The clinical profile and service needs of psychiatric inpatients with intellectual disabilities and forensic involvement
Abstract:There is increasing recognition around the world that individuals with intellectual disabilities (ID) and mental health issues with forensic involvement are a particularly complex patient group whose needs are not well met. However, few studies have examined how these individuals may differ from other service users within a psychiatric hospital setting. Inpatients with ID and forensic involvement were compared to non-forensic inpatients with ID and to forensic inpatients without ID in terms of psychiatric diagnoses and clinical issues. Inpatients with ID and forensic involvement were younger, more often male, had greater lengths of stay, were more likely to have a personality disorder diagnosis and less likely to have a mood disorder diagnosis than their counterparts with ID. They were also similar to their forensic counterparts without ID with regards to demographics, but were less likely to have a substance abuse or psychotic disorder diagnosis. Furthermore, patients with ID and forensic involvement exhibit more severe symptoms, have fewer resources, and a higher recommended level of care than other forensic patients. Patients with ID and forensic involvement present with unique demographic and clinical profiles. The characteristics that set these individuals apart from other services users should be taken into account in order to better meet the needs of this complex group.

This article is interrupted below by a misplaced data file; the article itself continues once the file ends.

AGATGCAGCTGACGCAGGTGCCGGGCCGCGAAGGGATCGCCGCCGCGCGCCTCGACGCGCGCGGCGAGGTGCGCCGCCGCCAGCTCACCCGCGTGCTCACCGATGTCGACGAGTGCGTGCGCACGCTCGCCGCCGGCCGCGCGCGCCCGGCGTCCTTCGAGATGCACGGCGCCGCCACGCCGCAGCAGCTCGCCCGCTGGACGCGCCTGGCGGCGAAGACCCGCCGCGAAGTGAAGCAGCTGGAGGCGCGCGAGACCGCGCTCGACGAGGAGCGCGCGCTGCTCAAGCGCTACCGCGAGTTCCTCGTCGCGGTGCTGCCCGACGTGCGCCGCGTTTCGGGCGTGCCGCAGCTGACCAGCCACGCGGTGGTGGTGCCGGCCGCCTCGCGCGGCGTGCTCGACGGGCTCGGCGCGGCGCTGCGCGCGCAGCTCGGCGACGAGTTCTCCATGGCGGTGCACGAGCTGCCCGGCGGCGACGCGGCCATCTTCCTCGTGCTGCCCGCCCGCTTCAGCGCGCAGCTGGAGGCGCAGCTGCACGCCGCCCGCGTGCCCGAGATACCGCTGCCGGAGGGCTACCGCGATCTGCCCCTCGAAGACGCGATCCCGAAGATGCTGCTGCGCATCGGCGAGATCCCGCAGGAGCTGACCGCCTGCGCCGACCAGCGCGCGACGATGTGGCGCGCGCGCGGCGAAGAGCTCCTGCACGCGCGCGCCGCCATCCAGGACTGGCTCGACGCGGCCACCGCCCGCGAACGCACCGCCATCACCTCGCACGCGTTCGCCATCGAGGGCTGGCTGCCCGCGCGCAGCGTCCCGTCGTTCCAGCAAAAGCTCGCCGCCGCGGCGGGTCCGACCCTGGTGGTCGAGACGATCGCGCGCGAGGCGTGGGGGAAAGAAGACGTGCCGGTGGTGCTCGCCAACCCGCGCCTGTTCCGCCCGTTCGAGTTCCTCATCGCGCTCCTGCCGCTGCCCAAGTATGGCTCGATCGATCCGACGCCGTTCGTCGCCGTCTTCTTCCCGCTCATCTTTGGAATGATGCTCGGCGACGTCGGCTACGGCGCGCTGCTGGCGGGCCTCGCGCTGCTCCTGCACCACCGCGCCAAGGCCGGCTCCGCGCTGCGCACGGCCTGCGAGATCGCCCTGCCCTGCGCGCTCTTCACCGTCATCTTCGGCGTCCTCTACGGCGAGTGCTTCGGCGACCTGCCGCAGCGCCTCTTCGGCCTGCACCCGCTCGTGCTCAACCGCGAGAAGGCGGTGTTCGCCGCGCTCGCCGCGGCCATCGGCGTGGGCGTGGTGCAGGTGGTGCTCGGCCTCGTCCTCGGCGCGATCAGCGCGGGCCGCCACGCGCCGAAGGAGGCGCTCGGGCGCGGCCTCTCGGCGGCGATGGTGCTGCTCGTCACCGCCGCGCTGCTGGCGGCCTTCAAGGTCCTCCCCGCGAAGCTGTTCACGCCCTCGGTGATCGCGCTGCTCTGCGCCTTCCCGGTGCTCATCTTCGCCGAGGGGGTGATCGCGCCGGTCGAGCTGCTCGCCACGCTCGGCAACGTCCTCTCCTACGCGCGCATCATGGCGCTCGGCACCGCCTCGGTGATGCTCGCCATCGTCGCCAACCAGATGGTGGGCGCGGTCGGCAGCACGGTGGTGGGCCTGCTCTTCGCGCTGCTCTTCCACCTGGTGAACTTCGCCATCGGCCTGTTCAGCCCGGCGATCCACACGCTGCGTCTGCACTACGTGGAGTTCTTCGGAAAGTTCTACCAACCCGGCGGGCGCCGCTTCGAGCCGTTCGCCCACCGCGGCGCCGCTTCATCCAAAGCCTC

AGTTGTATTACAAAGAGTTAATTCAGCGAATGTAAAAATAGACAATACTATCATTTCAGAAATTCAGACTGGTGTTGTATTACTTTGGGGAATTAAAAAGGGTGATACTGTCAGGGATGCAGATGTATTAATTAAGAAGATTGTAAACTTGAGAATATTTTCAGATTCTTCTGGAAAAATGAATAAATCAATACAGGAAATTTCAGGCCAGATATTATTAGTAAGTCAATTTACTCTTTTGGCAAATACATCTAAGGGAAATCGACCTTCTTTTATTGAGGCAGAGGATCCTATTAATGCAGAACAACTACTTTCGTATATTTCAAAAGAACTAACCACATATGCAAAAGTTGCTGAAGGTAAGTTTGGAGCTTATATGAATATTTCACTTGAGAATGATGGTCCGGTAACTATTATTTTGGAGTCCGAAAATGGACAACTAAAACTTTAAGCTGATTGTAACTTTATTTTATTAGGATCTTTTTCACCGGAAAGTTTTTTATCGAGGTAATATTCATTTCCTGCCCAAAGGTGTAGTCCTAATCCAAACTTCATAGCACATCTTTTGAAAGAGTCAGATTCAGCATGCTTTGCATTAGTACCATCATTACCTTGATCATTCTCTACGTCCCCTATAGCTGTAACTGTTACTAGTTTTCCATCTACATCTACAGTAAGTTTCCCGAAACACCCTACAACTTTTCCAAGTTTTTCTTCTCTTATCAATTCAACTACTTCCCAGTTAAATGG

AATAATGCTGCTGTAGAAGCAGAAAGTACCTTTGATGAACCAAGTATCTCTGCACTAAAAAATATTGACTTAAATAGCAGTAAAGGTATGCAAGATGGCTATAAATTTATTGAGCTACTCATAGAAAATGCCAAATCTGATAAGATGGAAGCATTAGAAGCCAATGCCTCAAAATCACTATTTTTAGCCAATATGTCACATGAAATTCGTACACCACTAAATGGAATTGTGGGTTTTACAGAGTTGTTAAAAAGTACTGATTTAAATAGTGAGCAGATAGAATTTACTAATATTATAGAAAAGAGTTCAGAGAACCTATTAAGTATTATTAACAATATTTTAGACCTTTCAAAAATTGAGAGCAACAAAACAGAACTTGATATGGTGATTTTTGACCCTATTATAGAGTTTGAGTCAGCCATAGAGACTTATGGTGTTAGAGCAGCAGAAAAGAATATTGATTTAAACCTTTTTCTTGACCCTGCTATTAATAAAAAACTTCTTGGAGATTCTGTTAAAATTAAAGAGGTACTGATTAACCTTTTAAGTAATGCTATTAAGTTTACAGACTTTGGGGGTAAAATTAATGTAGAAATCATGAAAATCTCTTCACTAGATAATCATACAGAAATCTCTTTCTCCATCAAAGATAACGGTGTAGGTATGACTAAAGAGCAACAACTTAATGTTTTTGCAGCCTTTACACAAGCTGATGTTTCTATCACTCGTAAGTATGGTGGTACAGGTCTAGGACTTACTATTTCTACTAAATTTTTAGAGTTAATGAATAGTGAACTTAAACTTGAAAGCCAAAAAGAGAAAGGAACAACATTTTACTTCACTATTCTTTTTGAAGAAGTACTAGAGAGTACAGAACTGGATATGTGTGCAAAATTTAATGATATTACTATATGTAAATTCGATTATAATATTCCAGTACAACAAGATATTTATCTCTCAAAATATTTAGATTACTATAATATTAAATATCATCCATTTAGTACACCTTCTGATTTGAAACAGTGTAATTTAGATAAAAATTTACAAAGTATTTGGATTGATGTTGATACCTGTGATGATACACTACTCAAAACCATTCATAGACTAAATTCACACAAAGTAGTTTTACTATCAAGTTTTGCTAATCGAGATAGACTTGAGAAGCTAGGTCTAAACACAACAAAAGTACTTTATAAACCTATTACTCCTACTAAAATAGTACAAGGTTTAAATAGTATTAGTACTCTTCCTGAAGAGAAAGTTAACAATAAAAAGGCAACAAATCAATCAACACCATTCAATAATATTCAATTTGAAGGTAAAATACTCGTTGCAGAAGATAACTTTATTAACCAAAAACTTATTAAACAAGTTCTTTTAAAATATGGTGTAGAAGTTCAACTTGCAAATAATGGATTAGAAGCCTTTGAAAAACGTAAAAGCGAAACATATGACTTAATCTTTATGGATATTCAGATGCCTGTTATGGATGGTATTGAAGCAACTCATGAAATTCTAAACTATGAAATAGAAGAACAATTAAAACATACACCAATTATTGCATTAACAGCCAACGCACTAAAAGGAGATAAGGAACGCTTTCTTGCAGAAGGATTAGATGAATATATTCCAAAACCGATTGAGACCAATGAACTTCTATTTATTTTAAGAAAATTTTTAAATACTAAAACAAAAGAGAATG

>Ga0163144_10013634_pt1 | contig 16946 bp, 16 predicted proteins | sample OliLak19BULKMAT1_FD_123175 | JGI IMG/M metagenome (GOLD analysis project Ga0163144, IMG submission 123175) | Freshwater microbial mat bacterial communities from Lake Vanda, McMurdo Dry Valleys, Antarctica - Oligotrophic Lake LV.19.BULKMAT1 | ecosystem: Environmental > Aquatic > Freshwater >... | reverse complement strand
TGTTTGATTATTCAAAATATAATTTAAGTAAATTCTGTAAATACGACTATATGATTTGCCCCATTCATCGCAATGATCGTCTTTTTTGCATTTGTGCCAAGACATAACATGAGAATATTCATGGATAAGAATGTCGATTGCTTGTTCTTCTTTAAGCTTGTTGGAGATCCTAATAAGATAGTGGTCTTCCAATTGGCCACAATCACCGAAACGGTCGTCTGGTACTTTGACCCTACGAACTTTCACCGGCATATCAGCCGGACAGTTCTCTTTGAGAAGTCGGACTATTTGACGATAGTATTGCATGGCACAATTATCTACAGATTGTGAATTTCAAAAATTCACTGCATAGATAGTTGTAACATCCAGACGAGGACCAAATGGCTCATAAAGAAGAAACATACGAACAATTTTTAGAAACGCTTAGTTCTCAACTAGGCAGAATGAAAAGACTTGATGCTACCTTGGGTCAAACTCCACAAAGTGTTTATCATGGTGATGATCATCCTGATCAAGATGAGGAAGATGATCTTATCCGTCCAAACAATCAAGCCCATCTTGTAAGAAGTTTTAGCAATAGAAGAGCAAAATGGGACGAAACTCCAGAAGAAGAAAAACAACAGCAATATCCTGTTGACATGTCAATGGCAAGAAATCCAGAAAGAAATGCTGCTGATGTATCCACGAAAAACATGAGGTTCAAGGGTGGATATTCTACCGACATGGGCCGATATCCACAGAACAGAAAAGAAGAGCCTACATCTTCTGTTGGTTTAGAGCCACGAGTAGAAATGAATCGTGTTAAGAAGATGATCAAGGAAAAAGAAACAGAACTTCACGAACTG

Document Type: Research Article
Affiliations: 1: Centre for Addiction and Mental Health, Toronto, Canada,University of Toronto, Canada 2: Centre for Addiction and Mental Health, Toronto, Canada 3: University of Cambridge, Cambridge, UK 4: Surrey Place Centre, Toronto, Ontario, Canada
Publication date: January 1, 2011